Whether you use accounting software like Quickbooks, an Excel spreadsheet or your an old school ledger book, the ultimate goal of bookkeeping is to reconcile a trial balance. Said another way, the final total of debits and credits must match in order to complete the reconciliation of your accounts.
As you may already be aware, this is often a tedious process since it involves comparing your record of transactions to your bank statement and importantly, being able to explain any discrepancies. However, it is essential if you want to have an accurate view of your cash flow position and know exactly where your business stands on a consistent basis.
That being said, let’s review the basics of bank reconciliation for small business and how you can reconcile your accounts using QuickBooks.
Reasons to Conduct Bank Reconciliation
Here are the main benefits of bank reconciliations:
- Detect Fraud. According to Chron, “Because bank reconciliations match a company’s disbursed checks with the cleared checks on the company’s bank statement, a careful review based on appropriate controls and procedures helps to reveal fraudulent activities.” Examples include unauthorized payments to employees and vendors.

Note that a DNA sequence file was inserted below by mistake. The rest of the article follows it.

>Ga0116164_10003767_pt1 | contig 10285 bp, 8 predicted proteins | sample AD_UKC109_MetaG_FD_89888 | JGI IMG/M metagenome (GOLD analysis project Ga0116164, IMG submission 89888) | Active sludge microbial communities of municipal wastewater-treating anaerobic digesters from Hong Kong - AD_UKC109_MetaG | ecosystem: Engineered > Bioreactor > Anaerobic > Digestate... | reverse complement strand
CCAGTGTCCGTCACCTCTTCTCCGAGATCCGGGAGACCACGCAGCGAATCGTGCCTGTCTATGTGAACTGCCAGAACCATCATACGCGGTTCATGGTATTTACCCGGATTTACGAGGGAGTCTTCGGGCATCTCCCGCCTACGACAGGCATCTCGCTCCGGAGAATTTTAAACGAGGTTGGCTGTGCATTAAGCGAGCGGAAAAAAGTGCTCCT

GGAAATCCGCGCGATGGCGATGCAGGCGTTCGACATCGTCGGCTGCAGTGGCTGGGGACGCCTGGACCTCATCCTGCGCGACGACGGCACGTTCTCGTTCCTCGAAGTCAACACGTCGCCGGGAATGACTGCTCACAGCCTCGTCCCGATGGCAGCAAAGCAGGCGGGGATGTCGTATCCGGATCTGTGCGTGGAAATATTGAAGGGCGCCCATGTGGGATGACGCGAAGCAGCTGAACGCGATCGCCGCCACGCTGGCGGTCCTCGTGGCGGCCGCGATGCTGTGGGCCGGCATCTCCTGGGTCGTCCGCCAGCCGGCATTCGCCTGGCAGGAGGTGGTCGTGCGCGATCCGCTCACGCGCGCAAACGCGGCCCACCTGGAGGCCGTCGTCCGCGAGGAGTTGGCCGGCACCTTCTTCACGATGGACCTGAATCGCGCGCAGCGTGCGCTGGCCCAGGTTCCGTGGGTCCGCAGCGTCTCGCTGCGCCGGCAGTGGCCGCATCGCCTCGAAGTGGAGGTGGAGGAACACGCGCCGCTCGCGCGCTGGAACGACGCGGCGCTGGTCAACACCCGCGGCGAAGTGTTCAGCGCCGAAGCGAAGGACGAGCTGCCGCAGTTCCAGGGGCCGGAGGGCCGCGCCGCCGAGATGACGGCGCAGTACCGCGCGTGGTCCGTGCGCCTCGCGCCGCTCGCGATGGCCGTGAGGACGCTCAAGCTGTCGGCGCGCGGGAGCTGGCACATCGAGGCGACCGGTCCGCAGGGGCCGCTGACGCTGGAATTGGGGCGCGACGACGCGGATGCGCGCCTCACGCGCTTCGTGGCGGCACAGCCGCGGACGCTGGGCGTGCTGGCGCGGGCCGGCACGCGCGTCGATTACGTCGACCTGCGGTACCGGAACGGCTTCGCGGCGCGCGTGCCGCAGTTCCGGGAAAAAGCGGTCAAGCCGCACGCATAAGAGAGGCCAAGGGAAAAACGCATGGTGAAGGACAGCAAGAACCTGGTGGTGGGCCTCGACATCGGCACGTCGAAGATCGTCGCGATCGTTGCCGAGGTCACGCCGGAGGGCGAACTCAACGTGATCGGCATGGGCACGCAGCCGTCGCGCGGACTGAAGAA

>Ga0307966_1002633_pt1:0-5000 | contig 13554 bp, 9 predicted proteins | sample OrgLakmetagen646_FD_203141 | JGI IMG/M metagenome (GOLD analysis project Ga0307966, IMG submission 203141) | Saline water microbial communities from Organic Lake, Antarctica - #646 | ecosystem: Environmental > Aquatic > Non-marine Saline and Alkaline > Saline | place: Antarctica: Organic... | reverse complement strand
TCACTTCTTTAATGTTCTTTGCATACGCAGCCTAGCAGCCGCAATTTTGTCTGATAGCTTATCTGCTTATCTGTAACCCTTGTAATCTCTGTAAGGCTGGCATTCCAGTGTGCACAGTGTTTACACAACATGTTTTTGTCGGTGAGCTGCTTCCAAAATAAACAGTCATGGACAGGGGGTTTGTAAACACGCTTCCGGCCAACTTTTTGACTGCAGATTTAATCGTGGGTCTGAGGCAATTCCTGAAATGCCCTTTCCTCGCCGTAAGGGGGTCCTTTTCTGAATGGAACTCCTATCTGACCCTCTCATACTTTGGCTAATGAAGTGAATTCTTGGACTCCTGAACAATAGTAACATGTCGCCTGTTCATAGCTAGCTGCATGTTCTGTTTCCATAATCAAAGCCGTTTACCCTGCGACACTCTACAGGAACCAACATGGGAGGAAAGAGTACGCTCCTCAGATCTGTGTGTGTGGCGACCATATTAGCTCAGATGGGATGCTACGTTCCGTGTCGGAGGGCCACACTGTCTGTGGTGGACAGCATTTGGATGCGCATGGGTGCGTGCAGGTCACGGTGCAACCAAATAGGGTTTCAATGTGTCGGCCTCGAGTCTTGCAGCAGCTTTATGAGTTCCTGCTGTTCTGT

- Prevents Overdraft. Many banks offer overdraft protection but this comes at a fee. By conducting bank recon on a consistent basis, you’ll know exactly how much you have in your account thereby reducing the potential for overdrawing.
- Identifies Bank Error. The most common occurs when the bank records an incorrect amount on your bank statement. You should always notify your bank of any discrepancies that you come across during the bank reconciliation process.
- Allows You to Forecast Like a Pro. The ability to create forecasts for your small business is an incredibly powerful tool. And having accurate data is an important starting point to achieving that goal.
Bank Reconciliation in QuickBooks
Be sure to sync QuickBooks to your bank, credit cards, PayPal, Square and any other payment system you may use. This will authorize QuickBooks to import and organize your transactions, making reconciliation a much simpler process.